Healthy feet Healthy feet

Healthy feet

Prevention 9 December, 2016 Ana María López de Mesa

Calluses and bunions are not normal. They are the result of friction or pressure on the foot and should be corrected.
While they are quite common, calluses or pain in your heel and nail area are not normal occurrences that we have to get used to. In fact, they may lead to triggering other, more serious problems.

This thickened skin that tends to occur on the soles of feet, on heels or on your toes is the body’s own defense mechanism for protecting it against further damage from the shoe. If these calluses are not eliminated on time, they can become a host for infection.

The recommendation for treating them is to keep your feet hydrated, always have a pair of comfortable shoes on hand for long days, and avoid wearing shoes that can make the calluses you already have worse. If your calluses are very large, do not try and remove them yourself. See a podiatrist, a specialist that is trained in treating these types of conditions.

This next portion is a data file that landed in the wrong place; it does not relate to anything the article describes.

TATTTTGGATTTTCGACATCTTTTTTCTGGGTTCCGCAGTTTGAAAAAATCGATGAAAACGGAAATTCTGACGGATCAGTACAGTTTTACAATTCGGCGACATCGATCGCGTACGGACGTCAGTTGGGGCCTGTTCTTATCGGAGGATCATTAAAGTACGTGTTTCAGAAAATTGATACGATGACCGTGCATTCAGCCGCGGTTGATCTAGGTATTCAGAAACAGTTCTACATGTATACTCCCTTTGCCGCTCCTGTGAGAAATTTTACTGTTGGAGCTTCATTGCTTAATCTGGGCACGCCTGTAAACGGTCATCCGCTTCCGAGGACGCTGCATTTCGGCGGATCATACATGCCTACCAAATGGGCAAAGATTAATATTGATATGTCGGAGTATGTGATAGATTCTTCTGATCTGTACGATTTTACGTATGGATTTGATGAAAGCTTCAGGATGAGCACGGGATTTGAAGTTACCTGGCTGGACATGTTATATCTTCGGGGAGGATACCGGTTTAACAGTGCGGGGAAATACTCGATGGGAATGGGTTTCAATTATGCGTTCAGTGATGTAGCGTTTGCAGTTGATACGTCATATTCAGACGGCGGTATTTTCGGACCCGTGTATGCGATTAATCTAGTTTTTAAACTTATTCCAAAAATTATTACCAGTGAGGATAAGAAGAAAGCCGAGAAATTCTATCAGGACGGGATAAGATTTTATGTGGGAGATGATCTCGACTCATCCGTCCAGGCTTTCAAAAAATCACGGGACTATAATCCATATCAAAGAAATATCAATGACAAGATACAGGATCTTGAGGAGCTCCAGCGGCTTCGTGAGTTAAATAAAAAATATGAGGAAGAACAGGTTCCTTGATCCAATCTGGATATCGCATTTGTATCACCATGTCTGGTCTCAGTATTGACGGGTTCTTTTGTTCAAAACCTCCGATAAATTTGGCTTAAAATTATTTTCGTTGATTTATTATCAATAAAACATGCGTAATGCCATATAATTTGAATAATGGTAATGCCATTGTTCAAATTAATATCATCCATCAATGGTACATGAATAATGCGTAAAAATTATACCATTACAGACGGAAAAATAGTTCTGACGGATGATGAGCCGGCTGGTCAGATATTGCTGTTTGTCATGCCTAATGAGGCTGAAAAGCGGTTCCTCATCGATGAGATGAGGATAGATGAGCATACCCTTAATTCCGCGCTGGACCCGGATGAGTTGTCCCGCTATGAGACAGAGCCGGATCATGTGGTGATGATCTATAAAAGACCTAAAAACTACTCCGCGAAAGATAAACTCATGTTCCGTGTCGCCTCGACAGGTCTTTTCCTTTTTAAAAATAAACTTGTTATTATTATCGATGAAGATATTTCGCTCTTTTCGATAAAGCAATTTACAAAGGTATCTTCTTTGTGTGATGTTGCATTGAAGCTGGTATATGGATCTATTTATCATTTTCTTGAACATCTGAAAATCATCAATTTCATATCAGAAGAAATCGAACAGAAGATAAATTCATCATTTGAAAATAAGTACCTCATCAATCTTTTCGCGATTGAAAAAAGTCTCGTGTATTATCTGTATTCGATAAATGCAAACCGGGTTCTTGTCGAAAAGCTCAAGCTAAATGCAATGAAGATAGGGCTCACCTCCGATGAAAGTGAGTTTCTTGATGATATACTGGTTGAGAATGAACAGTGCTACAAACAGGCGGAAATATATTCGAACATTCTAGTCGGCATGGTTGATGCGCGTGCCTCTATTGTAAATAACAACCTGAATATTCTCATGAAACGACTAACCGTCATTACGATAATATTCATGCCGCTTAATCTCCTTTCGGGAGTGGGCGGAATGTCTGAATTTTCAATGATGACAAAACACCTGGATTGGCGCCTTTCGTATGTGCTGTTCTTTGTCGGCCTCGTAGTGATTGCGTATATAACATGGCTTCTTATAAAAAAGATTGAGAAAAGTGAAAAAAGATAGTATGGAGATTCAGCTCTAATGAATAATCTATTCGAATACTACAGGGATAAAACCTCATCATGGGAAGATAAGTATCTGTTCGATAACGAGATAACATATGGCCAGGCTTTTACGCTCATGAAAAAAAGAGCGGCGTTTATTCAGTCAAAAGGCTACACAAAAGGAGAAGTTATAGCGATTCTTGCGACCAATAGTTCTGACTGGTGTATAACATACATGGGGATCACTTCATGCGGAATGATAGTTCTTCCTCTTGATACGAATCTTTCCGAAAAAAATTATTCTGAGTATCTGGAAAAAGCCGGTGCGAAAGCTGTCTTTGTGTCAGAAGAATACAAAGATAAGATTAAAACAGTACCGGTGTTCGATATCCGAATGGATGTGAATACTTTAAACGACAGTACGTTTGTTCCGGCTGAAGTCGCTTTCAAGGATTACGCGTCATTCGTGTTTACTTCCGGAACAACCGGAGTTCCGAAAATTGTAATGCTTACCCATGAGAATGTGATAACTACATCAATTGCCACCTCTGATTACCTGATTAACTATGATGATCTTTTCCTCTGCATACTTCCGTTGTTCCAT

Problems with your nails can appear both by not taking the proper precautions when cutting them, and by using high heels or shoes that are too tight for the toes. These types of shoes, in most cases, also cause what are called bunions. While we may not realize it, certain types of feet require certain types of shoes. A wide shoe that does not squeeze the toes is the best way to prevent bunions from getting worse. There are also some types of shoes with internal padding that help to avoid friction on the skin.

The United States National Library of Medicine recommends treating your feet with great care to prevent future complications. Remember, if you are experiencing a lot of pain or bleeding, it is best to see a specialist. If you have diabetes, you should get your feet examined regularly as they are more susceptible to infection.